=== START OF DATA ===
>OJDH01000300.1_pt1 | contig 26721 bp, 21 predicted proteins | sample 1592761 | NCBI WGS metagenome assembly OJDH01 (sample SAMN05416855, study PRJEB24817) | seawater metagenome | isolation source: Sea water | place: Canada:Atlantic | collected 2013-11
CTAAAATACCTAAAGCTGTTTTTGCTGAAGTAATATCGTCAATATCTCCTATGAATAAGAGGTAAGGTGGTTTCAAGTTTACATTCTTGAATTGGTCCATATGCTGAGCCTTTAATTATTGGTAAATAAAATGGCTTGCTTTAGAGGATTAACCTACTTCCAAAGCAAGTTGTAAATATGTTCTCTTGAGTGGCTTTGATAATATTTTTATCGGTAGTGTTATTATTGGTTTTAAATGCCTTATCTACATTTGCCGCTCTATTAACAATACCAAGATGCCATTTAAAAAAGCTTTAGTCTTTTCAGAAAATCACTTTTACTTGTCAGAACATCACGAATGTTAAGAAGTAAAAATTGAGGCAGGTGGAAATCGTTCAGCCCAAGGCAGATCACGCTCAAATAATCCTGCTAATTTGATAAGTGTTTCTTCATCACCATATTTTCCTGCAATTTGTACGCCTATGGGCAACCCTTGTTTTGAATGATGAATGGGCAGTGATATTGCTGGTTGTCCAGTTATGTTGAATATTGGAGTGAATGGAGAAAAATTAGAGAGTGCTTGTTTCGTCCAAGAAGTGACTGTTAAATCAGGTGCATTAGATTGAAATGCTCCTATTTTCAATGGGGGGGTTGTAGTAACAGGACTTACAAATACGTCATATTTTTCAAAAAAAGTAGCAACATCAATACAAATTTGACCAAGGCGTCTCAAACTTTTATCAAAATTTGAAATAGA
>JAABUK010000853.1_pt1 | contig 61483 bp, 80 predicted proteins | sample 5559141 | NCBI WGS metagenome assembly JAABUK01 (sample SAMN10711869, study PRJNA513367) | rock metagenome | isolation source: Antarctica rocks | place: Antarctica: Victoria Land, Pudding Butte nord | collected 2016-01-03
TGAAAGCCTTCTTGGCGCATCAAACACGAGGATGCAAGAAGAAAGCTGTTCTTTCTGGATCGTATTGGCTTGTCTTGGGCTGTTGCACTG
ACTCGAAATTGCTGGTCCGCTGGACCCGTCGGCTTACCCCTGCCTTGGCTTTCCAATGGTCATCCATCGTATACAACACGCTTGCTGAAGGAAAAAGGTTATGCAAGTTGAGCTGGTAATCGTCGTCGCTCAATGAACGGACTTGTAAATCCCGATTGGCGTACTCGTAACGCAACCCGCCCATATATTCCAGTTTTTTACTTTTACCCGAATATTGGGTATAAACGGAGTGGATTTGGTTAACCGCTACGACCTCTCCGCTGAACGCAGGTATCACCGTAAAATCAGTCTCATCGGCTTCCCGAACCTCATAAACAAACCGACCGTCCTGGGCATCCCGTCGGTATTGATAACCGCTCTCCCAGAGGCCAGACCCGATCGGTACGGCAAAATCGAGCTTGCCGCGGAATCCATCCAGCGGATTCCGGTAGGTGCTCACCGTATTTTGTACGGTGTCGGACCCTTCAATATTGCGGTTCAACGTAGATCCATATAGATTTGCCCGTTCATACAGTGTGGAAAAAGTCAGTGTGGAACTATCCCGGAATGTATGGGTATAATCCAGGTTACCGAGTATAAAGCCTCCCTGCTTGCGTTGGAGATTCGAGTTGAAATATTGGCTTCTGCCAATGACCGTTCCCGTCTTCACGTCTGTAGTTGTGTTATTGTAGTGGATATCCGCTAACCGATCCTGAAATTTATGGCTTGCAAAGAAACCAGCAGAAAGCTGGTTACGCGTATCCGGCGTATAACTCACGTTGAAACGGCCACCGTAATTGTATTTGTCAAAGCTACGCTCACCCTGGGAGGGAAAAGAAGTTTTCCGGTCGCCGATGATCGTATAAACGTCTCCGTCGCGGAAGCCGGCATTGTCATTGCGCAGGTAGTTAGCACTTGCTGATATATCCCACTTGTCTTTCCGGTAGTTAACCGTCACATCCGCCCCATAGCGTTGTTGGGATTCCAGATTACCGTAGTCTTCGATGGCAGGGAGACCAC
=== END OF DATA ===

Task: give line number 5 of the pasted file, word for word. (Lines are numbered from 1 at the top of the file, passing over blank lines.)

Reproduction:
ACTCGAAATTGCTGGTCCGCTGGACCCGTCGGCTTACCCCTGCCTTGGCTTTCCAATGGTCATCCATCGTATACAACACGCTTGCTGAAGGAAAAAGGTTATGCAAGTTGAGCTGGTAATCGTCGTCGCTCAATGAACGGACTTGTAAATCCCGATTGGCGTACTCGTAACGCAACCCGCCCATATATTCCAGTTTTTTACTTTTACCCGAATATTGGGTATAAACGGAGTGGATTTGGTTAACCGCTACGACCTCTCCGCTGAACGCAGGTATCACCGTAAAATCAGTCTCATCGGCTTCCCGAACCTCATAAACAAACCGACCGTCCTGGGCATCCCGTCGGTATTGATAACCGCTCTCCCAGAGGCCAGACCCGATCGGTACGGCAAAATCGAGCTTGCCGCGGAATCCATCCAGCGGATTCCGGTAGGTGCTCACCGTATTTTGTACGGTGTCGGACCCTTCAATATTGCGGTTCAACGTAGATCCATATAGATTTGCCCGTTCATACAGTGTGGAAAAAGTCAGTGTGGAACTATCCCGGAATGTATGGGTATAATCCAGGTTACCGAGTATAAAGCCTCCCTGCTTGCGTTGGAGATTCGAGTTGAAATATTGGCTTCTGCCAATGACCGTTCCCGTCTTCACGTCTGTAGTTGTGTTATTGTAGTGGATATCCGCTAACCGATCCTGAAATTTATGGCTTGCAAAGAAACCAGCAGAAAGCTGGTTACGCGTATCCGGCGTATAACTCACGTTGAAACGGCCACCGTAATTGTATTTGTCAAAGCTACGCTCACCCTGGGAGGGAAAAGAAGTTTTCCGGTCGCCGATGATCGTATAAACGTCTCCGTCGCGGAAGCCGGCATTGTCATTGCGCAGGTAGTTAGCACTTGCTGATATATCCCACTTGTCTTTCCGGTAGTTAACCGTCACATCCGCCCCATAGCGTTGTTGGGATTCCAGATTACCGTAGTCTTCGATGGCAGGGAGACCAC